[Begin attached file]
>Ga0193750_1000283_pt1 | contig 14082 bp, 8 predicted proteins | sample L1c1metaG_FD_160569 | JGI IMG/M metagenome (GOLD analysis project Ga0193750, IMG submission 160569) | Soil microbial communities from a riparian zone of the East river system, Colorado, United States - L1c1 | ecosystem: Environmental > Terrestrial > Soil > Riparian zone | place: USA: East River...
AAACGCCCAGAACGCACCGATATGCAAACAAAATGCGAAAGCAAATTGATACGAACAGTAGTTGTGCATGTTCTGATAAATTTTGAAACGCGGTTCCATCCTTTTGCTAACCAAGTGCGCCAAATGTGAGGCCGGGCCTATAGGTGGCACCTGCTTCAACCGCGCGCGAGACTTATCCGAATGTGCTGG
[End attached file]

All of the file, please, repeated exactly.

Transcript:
>Ga0193750_1000283_pt1 | contig 14082 bp, 8 predicted proteins | sample L1c1metaG_FD_160569 | JGI IMG/M metagenome (GOLD analysis project Ga0193750, IMG submission 160569) | Soil microbial communities from a riparian zone of the East river system, Colorado, United States - L1c1 | ecosystem: Environmental > Terrestrial > Soil > Riparian zone | place: USA: East River...
AAACGCCCAGAACGCACCGATATGCAAACAAAATGCGAAAGCAAATTGATACGAACAGTAGTTGTGCATGTTCTGATAAATTTTGAAACGCGGTTCCATCCTTTTGCTAACCAAGTGCGCCAAATGTGAGGCCGGGCCTATAGGTGGCACCTGCTTCAACCGCGCGCGAGACTTATCCGAATGTGCTGG